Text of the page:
Saudi Arabia has denied claims by Pakistani activists that two transgender women from Pakistan were beaten to death in police custody after being arrested in Saudi Arabia along with more than 30 other members of the community.
Reports of the deaths had been carried in Pakistani media and decried in an activists' media conference on Monday. However, a statement from the Saudi interior ministry early on Tuesday said the reports were “totally wrong and nobody was tortured”.
The ministry acknowledged that one Pakistani had died in custody after the arrests.
“One 61-year-old person suffered a heart attack and died in the hospital after being treated,” the interior ministry statement said.
“The Pakistani embassy looked into this case and another one. Procedures have started to send the body back to his country,” it said.
Saudi media reported last week that police had arrested around 35 people after they raided a party where men were dressed as women and were wearing make-up. The Saudi outlets did not use the word transgender, nor say anyone had been killed.
In Pakistan, transgender activist Farzana Riaz told a news conference on Monday that sources in the transgender community in Saudi Arabia had told her the two Pakistanis were beaten to death with sticks.
“We are deeply saddened by the deaths of these two innocent trans persons in Saudi Arabia,” Riaz, a leader of the group Trans Action Pakistan, said in Peshawar.
Riaz showed journalists several photos of those still in custody that she said had been sent to her by contacts in Saudi Arabia, along with messages sent via cellphone.
Qamar Naseem, a rights activist from the Blue Veins group, told the same news conference he had shared available information about the incident with members of Pakistan's parliament.
The Pakistani Interior Ministry was not available for comment on Monday.
Saudi Arabia has no law against transgender people, but the kingdom has carried out arrests for cross-dressing and ordered the imprisonment and flogging of men accused of behaving like women, according to U.S.-based Human Rights Watch.
In Pakistan, transgender people are often shunned by their families and forced into begging or prostitution to support themselves.
10 examples of Saudi Arabia's human rights abuses
10 examples of Saudi Arabia's human rights abuses
In October 2014, three lawyers, Dr Abdulrahman al-Subaihi, Bander al-Nogaithan and Abdulrahman al-Rumaih , were sentenced to up to eight years in prison for using Twitter to criticize the Ministry of Justice.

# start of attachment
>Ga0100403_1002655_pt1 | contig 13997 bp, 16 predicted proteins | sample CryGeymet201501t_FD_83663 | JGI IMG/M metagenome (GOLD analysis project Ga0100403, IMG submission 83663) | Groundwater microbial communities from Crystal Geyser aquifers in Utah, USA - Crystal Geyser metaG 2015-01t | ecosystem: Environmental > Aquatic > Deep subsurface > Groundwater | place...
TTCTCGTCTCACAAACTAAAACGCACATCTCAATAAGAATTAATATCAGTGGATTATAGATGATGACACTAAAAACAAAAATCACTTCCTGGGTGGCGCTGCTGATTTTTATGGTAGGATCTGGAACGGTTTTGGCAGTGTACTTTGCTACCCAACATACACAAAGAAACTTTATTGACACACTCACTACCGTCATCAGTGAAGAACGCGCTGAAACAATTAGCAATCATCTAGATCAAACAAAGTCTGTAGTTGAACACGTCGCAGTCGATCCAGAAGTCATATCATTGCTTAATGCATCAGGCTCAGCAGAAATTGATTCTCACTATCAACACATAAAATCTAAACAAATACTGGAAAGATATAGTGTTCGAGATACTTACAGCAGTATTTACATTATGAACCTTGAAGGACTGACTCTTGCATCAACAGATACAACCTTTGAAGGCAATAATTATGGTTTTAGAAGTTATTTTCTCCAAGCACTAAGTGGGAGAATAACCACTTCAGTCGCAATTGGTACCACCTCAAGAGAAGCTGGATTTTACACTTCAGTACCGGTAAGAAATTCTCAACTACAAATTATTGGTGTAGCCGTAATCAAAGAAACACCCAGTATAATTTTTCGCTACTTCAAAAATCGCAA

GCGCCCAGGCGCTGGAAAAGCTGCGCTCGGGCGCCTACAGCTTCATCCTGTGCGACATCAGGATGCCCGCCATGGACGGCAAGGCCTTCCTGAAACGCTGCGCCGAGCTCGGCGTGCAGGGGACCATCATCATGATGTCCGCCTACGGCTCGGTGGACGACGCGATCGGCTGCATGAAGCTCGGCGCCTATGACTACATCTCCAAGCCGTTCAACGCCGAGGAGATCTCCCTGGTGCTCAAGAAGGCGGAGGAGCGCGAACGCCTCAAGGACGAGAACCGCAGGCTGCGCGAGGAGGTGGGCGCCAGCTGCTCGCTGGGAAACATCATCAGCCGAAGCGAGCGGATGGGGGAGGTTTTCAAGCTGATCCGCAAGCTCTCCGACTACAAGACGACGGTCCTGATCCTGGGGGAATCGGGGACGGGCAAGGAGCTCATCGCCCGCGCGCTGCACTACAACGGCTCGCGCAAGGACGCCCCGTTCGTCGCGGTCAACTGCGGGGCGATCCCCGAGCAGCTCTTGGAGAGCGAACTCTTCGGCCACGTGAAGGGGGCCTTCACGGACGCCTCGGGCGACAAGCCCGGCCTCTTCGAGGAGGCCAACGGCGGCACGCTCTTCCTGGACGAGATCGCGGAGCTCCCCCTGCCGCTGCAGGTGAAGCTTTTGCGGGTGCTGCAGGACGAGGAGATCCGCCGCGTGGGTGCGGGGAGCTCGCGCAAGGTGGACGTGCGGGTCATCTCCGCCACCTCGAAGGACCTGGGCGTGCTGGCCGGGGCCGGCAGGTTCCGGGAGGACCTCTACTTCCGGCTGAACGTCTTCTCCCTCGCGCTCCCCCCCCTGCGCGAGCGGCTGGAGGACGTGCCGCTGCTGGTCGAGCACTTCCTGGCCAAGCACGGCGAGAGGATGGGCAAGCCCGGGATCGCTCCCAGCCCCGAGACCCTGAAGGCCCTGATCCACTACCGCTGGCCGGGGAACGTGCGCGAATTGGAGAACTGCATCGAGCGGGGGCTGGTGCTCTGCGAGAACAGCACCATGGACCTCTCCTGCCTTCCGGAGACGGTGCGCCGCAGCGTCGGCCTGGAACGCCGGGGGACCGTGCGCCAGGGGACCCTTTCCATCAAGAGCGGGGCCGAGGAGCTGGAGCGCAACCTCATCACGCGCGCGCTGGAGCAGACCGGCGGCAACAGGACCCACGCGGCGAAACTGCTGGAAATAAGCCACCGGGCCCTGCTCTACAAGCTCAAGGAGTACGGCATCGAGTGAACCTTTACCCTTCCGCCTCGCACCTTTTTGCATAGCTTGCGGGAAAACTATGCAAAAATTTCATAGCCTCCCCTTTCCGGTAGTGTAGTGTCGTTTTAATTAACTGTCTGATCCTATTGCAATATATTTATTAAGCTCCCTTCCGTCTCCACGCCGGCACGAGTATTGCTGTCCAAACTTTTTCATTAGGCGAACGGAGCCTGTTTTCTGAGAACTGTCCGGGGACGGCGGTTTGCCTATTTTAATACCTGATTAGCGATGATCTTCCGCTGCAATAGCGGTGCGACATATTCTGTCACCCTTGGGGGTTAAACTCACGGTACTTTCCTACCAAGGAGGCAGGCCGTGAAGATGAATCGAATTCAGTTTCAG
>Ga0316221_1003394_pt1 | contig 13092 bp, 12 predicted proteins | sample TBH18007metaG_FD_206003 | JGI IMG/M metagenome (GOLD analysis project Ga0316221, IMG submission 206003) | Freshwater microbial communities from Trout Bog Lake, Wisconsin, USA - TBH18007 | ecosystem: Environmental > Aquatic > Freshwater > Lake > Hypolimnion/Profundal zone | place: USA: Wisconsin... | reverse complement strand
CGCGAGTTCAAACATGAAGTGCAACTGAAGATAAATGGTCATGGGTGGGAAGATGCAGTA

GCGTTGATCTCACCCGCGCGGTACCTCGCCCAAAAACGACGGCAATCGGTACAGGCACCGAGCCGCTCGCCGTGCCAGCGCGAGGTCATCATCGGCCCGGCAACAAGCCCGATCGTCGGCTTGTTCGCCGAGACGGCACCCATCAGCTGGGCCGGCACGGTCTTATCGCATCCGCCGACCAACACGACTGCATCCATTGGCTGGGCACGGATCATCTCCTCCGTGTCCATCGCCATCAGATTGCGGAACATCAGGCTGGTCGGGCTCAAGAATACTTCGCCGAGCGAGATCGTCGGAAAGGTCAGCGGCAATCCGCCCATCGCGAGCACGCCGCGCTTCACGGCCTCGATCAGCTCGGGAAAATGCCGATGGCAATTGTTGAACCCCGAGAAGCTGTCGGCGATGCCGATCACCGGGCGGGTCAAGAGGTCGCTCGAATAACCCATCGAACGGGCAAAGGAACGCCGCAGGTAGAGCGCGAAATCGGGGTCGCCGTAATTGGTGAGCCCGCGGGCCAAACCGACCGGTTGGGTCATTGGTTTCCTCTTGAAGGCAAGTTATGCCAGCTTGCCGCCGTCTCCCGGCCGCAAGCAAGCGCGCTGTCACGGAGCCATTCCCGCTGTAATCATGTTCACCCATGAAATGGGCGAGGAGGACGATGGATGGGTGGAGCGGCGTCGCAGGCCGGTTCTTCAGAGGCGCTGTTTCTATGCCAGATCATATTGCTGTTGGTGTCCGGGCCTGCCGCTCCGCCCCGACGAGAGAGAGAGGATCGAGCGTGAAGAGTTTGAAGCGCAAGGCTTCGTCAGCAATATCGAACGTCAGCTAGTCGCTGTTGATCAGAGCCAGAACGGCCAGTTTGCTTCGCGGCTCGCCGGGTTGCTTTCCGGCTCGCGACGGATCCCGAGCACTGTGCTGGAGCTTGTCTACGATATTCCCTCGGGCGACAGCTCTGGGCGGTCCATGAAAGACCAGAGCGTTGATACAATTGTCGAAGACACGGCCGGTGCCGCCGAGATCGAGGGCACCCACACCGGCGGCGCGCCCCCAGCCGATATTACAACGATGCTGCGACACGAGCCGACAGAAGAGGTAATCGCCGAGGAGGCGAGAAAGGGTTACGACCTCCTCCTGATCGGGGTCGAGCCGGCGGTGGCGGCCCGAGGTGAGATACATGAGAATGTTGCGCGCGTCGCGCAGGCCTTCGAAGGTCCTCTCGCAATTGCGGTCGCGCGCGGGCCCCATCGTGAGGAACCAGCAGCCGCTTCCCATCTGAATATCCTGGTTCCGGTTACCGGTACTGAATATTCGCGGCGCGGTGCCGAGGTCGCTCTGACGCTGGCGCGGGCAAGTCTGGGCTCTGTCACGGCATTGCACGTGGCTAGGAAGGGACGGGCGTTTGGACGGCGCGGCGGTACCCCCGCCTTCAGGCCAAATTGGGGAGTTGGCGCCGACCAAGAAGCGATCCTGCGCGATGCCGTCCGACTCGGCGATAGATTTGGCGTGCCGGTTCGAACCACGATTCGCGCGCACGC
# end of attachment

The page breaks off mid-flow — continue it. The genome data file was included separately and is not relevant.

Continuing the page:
In March 2015, Yemen’s Sunni President Abd-Rabbu Mansour Hadi was forced into exile after a Shia-led insurgency. A Saudi Arabia-led coalition has responded with air strikes in order to reinstate Mr Hadi. It has since been accused of committing war crimes in the country.
Women who supported the Women2Drive campaign, launched in 2011 to challenge the ban on women driving vehicles, faced harassment and intimidation by the authorities. The government warned that women drivers would face arrest.
Members of the Kingdom’s Shia minority, most of whom live in the oil-rich Eastern Province, continue to face discrimination that limits their access to government services and employment. Activists have received death sentences or long prison terms for their alleged participation in protests in 2011 and 2012.
All public gatherings are prohibited under an order issued by the Interior Ministry in 2011. Those defy the ban face arrest, prosecution and imprisonment on charges such as “inciting people against the authorities”.
In March 2014, the Interior Ministry stated that authorities had deported over 370,000 foreign migrants and that 18,000 others were in detention. Thousands of workers were returned to Somalia and other states where they were at risk of human rights abuses, with large numbers also returned to Yemen, in order to open more jobs to Saudi Arabians. Many migrants reported that prior to their deportation they had been packed into overcrowded makeshift detention facilities where they received little food and water and were abused by guards.
The Saudi Arabian authorities continue to deny access to independent human rights organisations like Amnesty International, and they have been known to take punitive action, including through the courts, against activists and family members of victims who contact Amnesty.
Raif Badawi was sentenced to 1000 lashes and 10 years in prison for using his liberal blog to criticise Saudi Arabia’s clerics. He has already received 50 lashes, which have reportedly left him in poor health.
Carsten Koall/Getty Images
Dawood al-Marhoon was arrested aged 17 for participating in an anti-government protest. After refusing to spy on his fellow protestors, he was tortured and forced to sign a blank document that would later contain his ‘confession’. At Dawood’s trial, the prosecution requested death by crucifixion while refusing him a lawyer.
Ali Mohammed al-Nimr was arrested in 2012 aged either 16 or 17 for participating in protests during the Arab spring. His sentence includes beheading and crucifixion. The international community has spoken out against the punishment and has called on Saudi Arabia to stop. He is the nephew of a prominent government dissident.
Recently, however, a nascent transgender activist movement has gained attention and legal rights.
In January, a Pakistani court ruled that transgender people would be counted in the national census for the first time. In 2012, the Supreme Court declared equal rights for transgender citizens. They were guaranteed the right to vote a year earlier.